FOX 32 NEWS - Seventy-three years after he was killed in battle on a tiny Pacific island, a south suburban marine is now back home.
The remains of 18-year-old Charles Oetjen were returned to Blue Island to be buried Saturday.
It was one of the bloodiest battles of the Pacific. More than a thousand marines cut down in a matter of hours as they attacked the tiny atoll of Tarawa.
Among those leading the assault was 18-year-old private first class Charles Oetjen of south suburban Blue Island.
Oetjen died on the first day of the battle. His body was buried in a bulldozed pit with 34 of his fellow marines.
"The boys were put in their ponchos and laid to rest in these trenches. They drew a very crude map and then everybody left. And after the war they couldn't find all the burials again,” said Paul Schwimmer of Historic Flight.
Schwimmer is a member of history flight, an organization that has spent the past several years searching for and excavating the bodies of those marines. Because of those efforts, after 73 years, the remains of Charles Oetjen returned home to a hero's welcome in Blue Island.
His second cousin, Ken Oetjen, provided the DNA sample that confirmed the marine's identity.
"It's beautiful to bring a soldier home to his native town. And just look at all of these people to meet him. It's just.... if you can't get emotional about this then you're not human,” Oetjen said.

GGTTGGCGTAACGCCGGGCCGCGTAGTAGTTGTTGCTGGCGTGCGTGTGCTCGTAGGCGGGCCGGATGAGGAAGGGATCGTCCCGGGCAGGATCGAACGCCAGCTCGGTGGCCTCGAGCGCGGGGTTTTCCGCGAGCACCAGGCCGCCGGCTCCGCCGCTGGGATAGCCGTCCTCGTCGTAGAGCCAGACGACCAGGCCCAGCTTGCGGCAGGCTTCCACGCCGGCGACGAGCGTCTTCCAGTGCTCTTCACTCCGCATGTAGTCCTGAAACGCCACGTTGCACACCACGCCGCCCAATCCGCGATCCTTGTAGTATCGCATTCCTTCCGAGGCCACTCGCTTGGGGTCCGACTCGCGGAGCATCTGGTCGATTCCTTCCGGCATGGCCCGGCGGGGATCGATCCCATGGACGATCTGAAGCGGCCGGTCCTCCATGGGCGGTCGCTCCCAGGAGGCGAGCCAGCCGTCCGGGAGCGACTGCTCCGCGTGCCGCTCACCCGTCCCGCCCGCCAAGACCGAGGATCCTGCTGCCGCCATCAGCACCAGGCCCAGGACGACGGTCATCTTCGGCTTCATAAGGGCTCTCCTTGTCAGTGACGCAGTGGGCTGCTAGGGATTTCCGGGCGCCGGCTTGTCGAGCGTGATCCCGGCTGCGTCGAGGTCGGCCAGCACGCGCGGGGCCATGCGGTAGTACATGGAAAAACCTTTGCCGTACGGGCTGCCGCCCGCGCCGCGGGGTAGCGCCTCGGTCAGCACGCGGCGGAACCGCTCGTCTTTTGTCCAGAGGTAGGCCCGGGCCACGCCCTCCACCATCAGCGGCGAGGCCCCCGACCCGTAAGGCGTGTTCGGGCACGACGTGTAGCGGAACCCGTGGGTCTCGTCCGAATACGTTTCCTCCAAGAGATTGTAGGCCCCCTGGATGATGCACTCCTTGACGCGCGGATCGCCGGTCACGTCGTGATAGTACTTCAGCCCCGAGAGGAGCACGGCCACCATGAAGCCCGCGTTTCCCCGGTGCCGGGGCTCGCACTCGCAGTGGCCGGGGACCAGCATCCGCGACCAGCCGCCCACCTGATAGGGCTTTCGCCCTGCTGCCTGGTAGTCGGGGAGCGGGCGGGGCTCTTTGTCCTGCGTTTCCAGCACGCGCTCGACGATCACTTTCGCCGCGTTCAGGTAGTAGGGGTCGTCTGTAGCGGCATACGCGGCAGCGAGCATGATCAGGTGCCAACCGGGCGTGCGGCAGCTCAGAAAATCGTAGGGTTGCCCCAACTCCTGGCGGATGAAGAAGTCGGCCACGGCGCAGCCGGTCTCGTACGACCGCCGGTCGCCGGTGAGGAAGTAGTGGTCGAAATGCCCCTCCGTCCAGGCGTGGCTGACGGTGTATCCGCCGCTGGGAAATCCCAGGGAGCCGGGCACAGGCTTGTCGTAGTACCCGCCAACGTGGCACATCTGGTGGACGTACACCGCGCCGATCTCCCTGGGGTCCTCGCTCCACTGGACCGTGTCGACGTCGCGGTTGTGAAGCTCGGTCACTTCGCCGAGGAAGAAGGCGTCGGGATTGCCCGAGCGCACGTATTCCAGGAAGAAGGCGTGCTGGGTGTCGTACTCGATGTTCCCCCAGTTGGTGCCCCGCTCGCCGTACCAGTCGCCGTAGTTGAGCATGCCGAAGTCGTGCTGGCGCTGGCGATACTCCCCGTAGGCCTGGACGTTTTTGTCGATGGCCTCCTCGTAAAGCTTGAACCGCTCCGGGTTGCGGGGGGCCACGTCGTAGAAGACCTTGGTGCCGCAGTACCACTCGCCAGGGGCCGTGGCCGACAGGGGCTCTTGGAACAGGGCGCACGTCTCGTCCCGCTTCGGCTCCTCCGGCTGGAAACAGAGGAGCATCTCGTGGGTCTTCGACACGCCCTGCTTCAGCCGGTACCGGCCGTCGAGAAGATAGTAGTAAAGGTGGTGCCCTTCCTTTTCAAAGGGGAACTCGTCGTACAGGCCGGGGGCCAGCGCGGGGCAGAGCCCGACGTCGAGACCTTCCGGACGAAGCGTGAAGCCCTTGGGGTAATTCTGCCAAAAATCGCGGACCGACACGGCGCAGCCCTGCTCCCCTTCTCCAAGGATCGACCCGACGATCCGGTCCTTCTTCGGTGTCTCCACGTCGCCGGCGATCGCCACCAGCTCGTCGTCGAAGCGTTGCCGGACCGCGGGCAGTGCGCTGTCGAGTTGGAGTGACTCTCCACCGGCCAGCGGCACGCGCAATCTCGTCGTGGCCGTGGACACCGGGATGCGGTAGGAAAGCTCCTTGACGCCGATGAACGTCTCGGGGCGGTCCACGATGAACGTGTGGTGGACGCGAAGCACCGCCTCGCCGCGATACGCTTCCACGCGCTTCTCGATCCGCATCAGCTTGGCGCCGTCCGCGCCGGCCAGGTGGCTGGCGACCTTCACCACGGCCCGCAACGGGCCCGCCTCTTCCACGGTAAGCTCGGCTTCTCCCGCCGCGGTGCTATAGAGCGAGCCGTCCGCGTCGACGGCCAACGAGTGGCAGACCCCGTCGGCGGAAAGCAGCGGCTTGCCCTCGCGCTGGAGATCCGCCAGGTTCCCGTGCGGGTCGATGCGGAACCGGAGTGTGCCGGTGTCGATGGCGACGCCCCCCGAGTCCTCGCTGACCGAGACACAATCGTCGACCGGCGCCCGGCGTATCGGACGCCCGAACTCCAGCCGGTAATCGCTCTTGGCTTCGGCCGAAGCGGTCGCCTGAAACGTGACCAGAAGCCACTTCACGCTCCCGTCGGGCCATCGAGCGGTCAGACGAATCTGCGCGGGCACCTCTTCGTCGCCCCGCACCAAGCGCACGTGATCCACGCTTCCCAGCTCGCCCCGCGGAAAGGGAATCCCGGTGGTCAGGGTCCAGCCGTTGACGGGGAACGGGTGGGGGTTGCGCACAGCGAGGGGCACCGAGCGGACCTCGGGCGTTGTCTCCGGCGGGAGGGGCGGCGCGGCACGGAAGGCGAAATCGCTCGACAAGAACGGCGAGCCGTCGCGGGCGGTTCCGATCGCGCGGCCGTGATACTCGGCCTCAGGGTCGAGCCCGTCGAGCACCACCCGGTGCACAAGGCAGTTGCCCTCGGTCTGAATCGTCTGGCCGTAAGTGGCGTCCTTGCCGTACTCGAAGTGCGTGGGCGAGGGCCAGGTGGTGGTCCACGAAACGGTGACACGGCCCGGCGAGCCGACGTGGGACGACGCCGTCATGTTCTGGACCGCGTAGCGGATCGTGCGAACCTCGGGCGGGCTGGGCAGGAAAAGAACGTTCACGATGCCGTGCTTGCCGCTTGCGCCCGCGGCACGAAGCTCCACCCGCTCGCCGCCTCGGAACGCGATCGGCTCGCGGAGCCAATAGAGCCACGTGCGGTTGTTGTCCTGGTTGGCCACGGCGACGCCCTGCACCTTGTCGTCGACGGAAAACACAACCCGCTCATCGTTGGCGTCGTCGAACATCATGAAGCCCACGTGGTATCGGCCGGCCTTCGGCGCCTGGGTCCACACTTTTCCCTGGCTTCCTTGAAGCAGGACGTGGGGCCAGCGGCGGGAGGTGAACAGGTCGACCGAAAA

Oetjen's remains arrived at O’Hare Friday morning, and then the hearse, flanked by patriot guards and state police, wound its way back to Blue Island with more than 100 residents lining the streets and waving flags.
"It's very emotional for myself and the residents here to know that finally we're bringing one of our own home,” said Mayor Domingo Vargas.
"You get the idea that we've never forgotten. A community. We care about each other even after death. And we want to make sure that if a person has given of themself that he or she is properly honored for that,” said Blue Island resident Brad Breems.
On Saturday, Oetjen will be buried at First Evangelical Lutheran Cemetery in Alsip next to his mother and father, and other family members who likely never would have believed they'd be reunited.
FOX 32: What does it mean to the family to have him home now?
"Closure would be the only word I could think of after all these years,” said Oetjen.